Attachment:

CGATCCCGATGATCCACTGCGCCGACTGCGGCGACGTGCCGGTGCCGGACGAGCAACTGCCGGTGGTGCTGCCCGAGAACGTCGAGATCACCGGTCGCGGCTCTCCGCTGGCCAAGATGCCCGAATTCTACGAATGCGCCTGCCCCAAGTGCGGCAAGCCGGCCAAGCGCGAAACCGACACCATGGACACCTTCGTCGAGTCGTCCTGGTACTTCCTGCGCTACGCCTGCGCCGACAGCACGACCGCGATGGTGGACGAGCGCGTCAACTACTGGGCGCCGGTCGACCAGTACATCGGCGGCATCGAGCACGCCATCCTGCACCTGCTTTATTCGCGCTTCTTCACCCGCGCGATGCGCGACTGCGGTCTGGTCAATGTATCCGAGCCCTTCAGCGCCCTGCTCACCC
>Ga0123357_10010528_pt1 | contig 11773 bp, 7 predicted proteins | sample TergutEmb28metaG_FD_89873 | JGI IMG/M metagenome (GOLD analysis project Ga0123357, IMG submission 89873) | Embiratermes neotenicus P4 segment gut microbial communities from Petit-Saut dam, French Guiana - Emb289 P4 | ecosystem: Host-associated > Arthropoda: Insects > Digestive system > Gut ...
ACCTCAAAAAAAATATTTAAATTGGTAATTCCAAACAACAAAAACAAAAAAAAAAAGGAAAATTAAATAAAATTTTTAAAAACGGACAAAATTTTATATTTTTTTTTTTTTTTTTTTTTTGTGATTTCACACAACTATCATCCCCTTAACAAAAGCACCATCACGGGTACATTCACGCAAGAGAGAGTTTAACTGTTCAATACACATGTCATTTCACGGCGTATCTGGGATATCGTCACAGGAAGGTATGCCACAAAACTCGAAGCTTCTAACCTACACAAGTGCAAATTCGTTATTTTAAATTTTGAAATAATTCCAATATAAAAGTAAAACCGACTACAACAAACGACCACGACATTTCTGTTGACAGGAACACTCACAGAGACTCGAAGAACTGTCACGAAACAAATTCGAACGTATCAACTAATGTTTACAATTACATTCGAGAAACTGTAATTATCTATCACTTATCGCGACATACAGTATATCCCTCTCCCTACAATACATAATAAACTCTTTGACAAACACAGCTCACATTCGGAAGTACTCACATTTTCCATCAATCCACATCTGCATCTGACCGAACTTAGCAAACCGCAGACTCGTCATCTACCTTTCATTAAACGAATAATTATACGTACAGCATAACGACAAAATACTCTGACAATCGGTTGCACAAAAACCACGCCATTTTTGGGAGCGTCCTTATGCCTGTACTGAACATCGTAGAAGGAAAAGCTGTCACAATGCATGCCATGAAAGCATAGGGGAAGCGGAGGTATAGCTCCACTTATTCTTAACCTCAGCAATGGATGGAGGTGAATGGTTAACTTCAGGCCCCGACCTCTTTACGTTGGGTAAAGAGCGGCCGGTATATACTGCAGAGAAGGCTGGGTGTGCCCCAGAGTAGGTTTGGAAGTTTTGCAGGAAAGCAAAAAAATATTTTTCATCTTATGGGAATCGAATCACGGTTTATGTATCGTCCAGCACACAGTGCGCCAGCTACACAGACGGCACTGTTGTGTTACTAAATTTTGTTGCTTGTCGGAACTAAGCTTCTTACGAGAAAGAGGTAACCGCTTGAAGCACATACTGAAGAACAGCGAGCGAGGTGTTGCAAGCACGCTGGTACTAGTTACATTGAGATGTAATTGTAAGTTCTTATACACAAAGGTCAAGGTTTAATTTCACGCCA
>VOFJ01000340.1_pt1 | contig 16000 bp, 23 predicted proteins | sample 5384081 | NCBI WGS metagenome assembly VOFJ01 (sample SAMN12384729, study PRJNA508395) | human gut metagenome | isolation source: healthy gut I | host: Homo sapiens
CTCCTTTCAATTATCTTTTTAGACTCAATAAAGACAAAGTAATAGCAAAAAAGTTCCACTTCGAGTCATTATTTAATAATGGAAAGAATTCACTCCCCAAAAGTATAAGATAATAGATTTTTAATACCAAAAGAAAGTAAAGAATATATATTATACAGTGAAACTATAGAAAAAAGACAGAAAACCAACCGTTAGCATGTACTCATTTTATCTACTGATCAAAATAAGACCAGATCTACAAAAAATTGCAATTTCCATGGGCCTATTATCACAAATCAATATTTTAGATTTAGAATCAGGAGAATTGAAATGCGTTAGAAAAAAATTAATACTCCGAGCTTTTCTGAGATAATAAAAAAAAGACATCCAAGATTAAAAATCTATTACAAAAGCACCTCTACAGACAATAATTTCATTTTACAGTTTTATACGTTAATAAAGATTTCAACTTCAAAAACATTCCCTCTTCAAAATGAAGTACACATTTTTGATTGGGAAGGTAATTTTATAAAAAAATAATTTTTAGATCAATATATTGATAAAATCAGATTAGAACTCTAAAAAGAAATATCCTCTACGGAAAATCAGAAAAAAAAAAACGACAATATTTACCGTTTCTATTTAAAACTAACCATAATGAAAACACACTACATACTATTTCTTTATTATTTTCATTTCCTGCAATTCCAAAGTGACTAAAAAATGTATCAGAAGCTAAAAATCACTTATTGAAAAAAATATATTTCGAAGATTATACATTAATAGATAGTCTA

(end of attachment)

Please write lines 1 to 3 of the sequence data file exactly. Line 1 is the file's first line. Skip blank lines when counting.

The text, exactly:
CGATCCCGATGATCCACTGCGCCGACTGCGGCGACGTGCCGGTGCCGGACGAGCAACTGCCGGTGGTGCTGCCCGAGAACGTCGAGATCACCGGTCGCGGCTCTCCGCTGGCCAAGATGCCCGAATTCTACGAATGCGCCTGCCCCAAGTGCGGCAAGCCGGCCAAGCGCGAAACCGACACCATGGACACCTTCGTCGAGTCGTCCTGGTACTTCCTGCGCTACGCCTGCGCCGACAGCACGACCGCGATGGTGGACGAGCGCGTCAACTACTGGGCGCCGGTCGACCAGTACATCGGCGGCATCGAGCACGCCATCCTGCACCTGCTTTATTCGCGCTTCTTCACCCGCGCGATGCGCGACTGCGGTCTGGTCAATGTATCCGAGCCCTTCAGCGCCCTGCTCACCC
>Ga0123357_10010528_pt1 | contig 11773 bp, 7 predicted proteins | sample TergutEmb28metaG_FD_89873 | JGI IMG/M metagenome (GOLD analysis project Ga0123357, IMG submission 89873) | Embiratermes neotenicus P4 segment gut microbial communities from Petit-Saut dam, French Guiana - Emb289 P4 | ecosystem: Host-associated > Arthropoda: Insects > Digestive system > Gut ...
ACCTCAAAAAAAATATTTAAATTGGTAATTCCAAACAACAAAAACAAAAAAAAAAAGGAAAATTAAATAAAATTTTTAAAAACGGACAAAATTTTATATTTTTTTTTTTTTTTTTTTTTTGTGATTTCACACAACTATCATCCCCTTAACAAAAGCACCATCACGGGTACATTCACGCAAGAGAGAGTTTAACTGTTCAATACACATGTCATTTCACGGCGTATCTGGGATATCGTCACAGGAAGGTATGCCACAAAACTCGAAGCTTCTAACCTACACAAGTGCAAATTCGTTATTTTAAATTTTGAAATAATTCCAATATAAAAGTAAAACCGACTACAACAAACGACCACGACATTTCTGTTGACAGGAACACTCACAGAGACTCGAAGAACTGTCACGAAACAAATTCGAACGTATCAACTAATGTTTACAATTACATTCGAGAAACTGTAATTATCTATCACTTATCGCGACATACAGTATATCCCTCTCCCTACAATACATAATAAACTCTTTGACAAACACAGCTCACATTCGGAAGTACTCACATTTTCCATCAATCCACATCTGCATCTGACCGAACTTAGCAAACCGCAGACTCGTCATCTACCTTTCATTAAACGAATAATTATACGTACAGCATAACGACAAAATACTCTGACAATCGGTTGCACAAAAACCACGCCATTTTTGGGAGCGTCCTTATGCCTGTACTGAACATCGTAGAAGGAAAAGCTGTCACAATGCATGCCATGAAAGCATAGGGGAAGCGGAGGTATAGCTCCACTTATTCTTAACCTCAGCAATGGATGGAGGTGAATGGTTAACTTCAGGCCCCGACCTCTTTACGTTGGGTAAAGAGCGGCCGGTATATACTGCAGAGAAGGCTGGGTGTGCCCCAGAGTAGGTTTGGAAGTTTTGCAGGAAAGCAAAAAAATATTTTTCATCTTATGGGAATCGAATCACGGTTTATGTATCGTCCAGCACACAGTGCGCCAGCTACACAGACGGCACTGTTGTGTTACTAAATTTTGTTGCTTGTCGGAACTAAGCTTCTTACGAGAAAGAGGTAACCGCTTGAAGCACATACTGAAGAACAGCGAGCGAGGTGTTGCAAGCACGCTGGTACTAGTTACATTGAGATGTAATTGTAAGTTCTTATACACAAAGGTCAAGGTTTAATTTCACGCCA